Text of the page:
Though rare in India, the Paulownia is known there as the “Empress tree”.
Luxury items such as marriage chests, scented woods, the substance for eastern paper etc. occur in various folios in the botanical section, leading me to conclude that luxury goods – chiefly of vegetable origin – I formed an important part of the business for which the images apparently once served as constant reference.
In the Tuscan Herbal we do see emblems set at the roots of some plants, but these are designed in the style of the ‘Alchemists’ plants’ books and display nothing of the same sophistication or detailed knowledge of the plants above them as we see in Beinecke MS 408. Their presence in the Tuscan herbal is the very opposite of evidence for common origins, rather emphasising the distance between the two manuscripts in time, culture, conception and source-works. The Vermont ‘Tuscan Herbal’ displays a late and eclectic character in every folio.
Where such emblemata appear in the Latin herbals, they carry a constant sense that the Latin painter was ‘painting the text’.
In the Voynich manuscript’s botanical folios mnemonics speak rather to the original makers and users having a direct knowledge of the plants in their native habitat; they are pictured in a different way, and to read the mnemonics one does not need the still unknown written text, but only to read the information embedded in these carefully constructed pictures.
What is essential – as I’d say from my experience of researching the manuscript – is that the researcher have the time, energy and interest to look further than the corpus of western herbal imagery, and to research the images as forms of image, rather than pre-empting that analysis in favour of efforts to force-fit them into one or another system more familiar and congenial.
To ask “which Latin herbal manuscript comes nearest to imagery in Beinecke MS 408?” is to prevent any useful discussion of the very details which tell us, plainly enough, that the Voynich botanical images are no offshoot of the ordinary Latin herbals.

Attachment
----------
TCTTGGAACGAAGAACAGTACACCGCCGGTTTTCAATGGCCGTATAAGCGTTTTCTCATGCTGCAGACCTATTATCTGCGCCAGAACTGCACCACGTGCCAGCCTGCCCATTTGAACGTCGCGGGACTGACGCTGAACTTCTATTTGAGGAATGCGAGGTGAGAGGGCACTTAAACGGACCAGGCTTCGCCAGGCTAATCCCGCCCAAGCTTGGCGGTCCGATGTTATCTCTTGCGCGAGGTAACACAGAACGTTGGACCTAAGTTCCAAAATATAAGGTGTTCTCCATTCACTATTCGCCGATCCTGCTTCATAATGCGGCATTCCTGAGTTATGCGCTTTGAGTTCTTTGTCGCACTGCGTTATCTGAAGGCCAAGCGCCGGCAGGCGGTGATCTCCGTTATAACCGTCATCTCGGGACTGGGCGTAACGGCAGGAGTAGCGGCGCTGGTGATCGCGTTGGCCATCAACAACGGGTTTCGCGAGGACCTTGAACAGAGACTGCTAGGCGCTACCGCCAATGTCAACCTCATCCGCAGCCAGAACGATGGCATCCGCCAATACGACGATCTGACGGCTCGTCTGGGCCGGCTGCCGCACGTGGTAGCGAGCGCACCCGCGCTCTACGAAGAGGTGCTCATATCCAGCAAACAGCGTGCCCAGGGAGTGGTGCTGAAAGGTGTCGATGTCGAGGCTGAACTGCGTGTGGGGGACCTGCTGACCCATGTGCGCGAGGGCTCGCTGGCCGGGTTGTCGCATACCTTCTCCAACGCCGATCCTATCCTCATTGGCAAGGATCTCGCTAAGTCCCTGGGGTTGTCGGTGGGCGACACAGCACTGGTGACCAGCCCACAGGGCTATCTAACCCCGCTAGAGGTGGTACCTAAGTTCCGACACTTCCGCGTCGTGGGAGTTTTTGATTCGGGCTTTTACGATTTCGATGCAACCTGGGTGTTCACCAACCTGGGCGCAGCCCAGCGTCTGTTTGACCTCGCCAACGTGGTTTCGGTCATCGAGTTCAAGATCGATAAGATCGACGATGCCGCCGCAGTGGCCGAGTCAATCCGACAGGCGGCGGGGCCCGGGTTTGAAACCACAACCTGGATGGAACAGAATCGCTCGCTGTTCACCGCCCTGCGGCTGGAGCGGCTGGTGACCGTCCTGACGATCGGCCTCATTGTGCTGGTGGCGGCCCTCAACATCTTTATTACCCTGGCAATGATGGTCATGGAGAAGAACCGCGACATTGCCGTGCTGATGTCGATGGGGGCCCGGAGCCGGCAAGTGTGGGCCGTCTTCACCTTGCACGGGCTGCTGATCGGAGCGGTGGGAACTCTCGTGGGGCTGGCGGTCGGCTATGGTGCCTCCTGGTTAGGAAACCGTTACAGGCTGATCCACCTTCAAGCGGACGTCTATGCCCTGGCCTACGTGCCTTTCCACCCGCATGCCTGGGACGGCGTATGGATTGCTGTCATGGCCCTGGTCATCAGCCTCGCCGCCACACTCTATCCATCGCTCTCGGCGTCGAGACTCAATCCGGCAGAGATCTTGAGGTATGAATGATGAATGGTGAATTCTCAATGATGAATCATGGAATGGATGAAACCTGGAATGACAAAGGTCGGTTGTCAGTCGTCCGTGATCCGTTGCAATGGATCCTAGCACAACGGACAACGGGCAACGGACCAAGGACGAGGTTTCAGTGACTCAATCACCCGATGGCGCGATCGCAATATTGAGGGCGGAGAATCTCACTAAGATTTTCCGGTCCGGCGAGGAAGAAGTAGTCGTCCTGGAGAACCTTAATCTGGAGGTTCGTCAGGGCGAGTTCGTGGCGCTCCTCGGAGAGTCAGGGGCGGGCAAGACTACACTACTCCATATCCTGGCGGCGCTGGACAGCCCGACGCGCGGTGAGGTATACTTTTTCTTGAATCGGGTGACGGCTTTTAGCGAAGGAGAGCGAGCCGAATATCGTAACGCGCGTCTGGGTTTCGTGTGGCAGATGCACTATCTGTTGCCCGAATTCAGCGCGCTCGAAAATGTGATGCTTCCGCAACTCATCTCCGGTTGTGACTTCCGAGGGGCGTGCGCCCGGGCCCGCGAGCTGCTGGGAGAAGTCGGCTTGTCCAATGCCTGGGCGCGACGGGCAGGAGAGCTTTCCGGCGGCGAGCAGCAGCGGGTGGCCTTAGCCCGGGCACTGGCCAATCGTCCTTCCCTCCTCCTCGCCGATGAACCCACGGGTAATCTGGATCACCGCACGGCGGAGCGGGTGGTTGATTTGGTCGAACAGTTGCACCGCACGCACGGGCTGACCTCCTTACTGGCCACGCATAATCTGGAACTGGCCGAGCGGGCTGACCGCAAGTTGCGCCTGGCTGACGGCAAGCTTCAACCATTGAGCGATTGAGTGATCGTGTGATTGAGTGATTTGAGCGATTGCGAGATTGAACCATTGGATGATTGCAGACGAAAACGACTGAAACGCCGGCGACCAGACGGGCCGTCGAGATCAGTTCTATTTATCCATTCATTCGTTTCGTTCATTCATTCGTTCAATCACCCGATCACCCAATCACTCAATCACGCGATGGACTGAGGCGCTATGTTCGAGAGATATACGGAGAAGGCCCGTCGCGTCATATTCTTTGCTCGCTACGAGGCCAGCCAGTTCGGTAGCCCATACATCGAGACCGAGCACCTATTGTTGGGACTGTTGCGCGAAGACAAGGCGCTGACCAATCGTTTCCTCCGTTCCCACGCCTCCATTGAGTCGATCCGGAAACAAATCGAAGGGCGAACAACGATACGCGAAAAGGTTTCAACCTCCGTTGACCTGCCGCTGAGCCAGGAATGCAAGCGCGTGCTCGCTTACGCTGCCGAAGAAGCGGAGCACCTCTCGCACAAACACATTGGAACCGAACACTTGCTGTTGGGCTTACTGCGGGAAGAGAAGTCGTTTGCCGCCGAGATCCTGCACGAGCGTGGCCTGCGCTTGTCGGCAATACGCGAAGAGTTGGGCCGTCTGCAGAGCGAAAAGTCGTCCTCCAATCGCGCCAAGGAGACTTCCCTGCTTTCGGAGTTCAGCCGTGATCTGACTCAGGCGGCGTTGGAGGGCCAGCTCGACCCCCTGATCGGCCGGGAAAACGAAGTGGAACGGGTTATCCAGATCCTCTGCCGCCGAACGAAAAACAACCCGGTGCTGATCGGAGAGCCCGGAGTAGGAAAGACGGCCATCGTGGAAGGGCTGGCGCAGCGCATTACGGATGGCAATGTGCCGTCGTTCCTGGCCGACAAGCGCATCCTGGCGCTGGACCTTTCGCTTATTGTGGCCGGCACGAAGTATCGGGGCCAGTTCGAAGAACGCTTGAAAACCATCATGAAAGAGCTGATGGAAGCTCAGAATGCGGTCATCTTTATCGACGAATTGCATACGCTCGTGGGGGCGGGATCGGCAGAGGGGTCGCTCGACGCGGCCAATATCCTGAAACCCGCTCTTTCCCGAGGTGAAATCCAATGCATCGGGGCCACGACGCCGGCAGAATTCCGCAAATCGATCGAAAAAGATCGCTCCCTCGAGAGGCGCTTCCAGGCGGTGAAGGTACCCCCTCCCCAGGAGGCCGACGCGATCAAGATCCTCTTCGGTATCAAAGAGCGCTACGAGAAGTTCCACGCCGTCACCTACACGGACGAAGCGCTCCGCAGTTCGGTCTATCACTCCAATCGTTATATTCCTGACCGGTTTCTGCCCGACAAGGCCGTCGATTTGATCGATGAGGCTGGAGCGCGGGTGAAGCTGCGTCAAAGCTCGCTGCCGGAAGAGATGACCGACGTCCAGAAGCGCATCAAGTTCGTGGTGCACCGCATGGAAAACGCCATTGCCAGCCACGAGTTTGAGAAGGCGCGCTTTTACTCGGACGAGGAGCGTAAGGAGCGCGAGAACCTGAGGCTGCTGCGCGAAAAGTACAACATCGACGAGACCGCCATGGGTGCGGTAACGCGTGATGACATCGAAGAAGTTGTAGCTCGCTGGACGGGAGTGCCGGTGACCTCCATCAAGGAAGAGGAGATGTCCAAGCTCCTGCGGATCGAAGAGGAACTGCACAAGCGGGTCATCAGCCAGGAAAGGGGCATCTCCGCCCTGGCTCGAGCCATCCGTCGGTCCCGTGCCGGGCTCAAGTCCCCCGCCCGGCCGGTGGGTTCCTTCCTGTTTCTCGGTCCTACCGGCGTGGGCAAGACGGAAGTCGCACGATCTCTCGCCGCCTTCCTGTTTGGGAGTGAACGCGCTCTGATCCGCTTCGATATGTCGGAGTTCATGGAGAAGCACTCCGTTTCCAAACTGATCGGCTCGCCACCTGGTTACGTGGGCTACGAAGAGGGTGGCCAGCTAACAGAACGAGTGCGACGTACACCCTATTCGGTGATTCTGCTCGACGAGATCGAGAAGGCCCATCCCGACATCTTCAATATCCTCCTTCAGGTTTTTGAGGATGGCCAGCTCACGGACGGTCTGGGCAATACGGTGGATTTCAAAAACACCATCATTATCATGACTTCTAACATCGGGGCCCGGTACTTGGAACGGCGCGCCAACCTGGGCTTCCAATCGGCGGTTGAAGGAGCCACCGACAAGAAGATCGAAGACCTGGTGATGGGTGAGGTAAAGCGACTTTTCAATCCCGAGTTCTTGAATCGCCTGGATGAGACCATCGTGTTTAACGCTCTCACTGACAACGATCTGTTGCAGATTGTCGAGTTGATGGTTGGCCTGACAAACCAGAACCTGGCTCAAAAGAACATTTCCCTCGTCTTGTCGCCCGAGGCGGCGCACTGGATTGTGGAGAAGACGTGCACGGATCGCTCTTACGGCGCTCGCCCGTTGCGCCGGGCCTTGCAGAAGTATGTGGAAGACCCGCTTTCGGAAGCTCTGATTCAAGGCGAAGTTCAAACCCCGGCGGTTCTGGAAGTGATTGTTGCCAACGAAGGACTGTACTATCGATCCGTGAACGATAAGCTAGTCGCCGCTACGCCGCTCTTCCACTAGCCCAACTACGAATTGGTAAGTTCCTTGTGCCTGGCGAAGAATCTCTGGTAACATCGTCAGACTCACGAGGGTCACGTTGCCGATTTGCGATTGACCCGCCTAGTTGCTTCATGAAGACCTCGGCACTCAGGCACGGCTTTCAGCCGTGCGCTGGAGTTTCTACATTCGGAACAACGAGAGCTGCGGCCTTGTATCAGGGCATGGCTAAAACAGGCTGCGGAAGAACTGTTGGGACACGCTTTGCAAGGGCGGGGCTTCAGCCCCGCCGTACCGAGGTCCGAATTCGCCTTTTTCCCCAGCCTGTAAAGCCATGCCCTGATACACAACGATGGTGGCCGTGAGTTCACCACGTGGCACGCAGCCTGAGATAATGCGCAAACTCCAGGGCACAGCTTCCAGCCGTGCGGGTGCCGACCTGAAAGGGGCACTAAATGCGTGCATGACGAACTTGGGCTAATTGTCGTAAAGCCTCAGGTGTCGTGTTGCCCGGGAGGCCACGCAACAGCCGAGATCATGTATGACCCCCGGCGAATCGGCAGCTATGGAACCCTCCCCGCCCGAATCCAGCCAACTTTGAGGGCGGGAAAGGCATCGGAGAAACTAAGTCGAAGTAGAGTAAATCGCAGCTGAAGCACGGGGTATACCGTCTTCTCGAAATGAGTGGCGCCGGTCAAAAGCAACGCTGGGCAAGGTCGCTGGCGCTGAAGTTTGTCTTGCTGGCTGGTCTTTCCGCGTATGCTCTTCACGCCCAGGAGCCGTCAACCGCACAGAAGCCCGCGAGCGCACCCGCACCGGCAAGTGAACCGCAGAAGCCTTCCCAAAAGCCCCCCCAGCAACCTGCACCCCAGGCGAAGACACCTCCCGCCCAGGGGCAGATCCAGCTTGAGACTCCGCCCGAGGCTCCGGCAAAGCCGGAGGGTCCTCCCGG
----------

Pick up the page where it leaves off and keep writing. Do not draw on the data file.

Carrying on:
To say that the ‘alchemist plants’ books also have emblemata at the level of the root fails to address the more important question of why the emblems in the Latin ‘alchemists plants’ are instantly legible where those in the Voynich manuscript are so opaque by the standards of the Latin herbal manuscripts. It is to fail to explain why the ‘sun’ in the Tuscan Herbal is typically European, while that on folio 67v of the Voynich manuscript is not.
I’ve seen no Latin herbals using mnemonic devices in a way so detailed, apt, direct, sensible, practical and succinct, especially when (as in the case of the Voynich botanical folios) a majority have as their subject plants not native to the Mediterranean. In some few, the flower is represented by using a stylised form which was immediately recognisable as a traditional one in regions where the plants of the group were natives – the flowers on folio 33v offering a case in point. I have identified them not as sunflowers (which the rest of the image denies) but a group perceived as like the lotus, and specifically the paeony and mayapple.
I think it extremely probable that Beinecke MS 408 was made in the Veneto – between Padua and Udine – early in the fifteenth century, but II cannot suppose its imagery first enunciated then, or there. I must conclude it a copy made from matter that had been gained from elsewhere, this matter brought to mainland Europe or the south-western Mediterranean in about the fourteenth century, and the botanical section having come, as details in its imagery suggest, through the Yemen-Syria link that had earlier seen the making of the Mashad Dioscorides.
Panofsky’s initial attribution to southern (Sephardi) Jews of “Spain or somewhere southern” seems eminently reasonable and probable, but since those expelled from England only shortly before Roger Bacon’s death were also Sephardi, as were those in Calais and Picardy (where we find orthography similar to that on the month-roundels),* so I conclude that it is most probable that it was also Sephardi immigrants from Spain France and earlier England, coming into Padua and the Veneto during the fourteenth and early fifteenth centuries, who had brought the content in one or more works which then served as the sources from which the Voynich manuscript’s diverse sections were compiled. Not all refer to the southern, maritime route as the botanical section does, but that matter has been discussed elsewhere.
There is no doubt that the new wave of immigrants came to the same centres referenced by the Belluno Herbal and the Koch leaves and specifically to Treviso and Cividale. But Padua had a particular attraction in that, although its teaching was in Latin, students were admitted regardless of religious affiliation.
We find knowledge of non-Mediterranean plants in parts of Europe well before the fifteenth century, and attitudes to the page do not change overnight, either. Both these things must be sketched to show why we posit the Veneto rather than (say) Salerno or Spain.
 thus: “Paulownia [grows] up to 20 feet in one year when young. Some species of plantation Paulownia can be harvested for saw timber in as little as five years. Once the trees are harvested, they regenerate from their existing root systems, earning them the name of the “Phoenix tree.”
- an observation for which we acknowledge Don Hoffmann.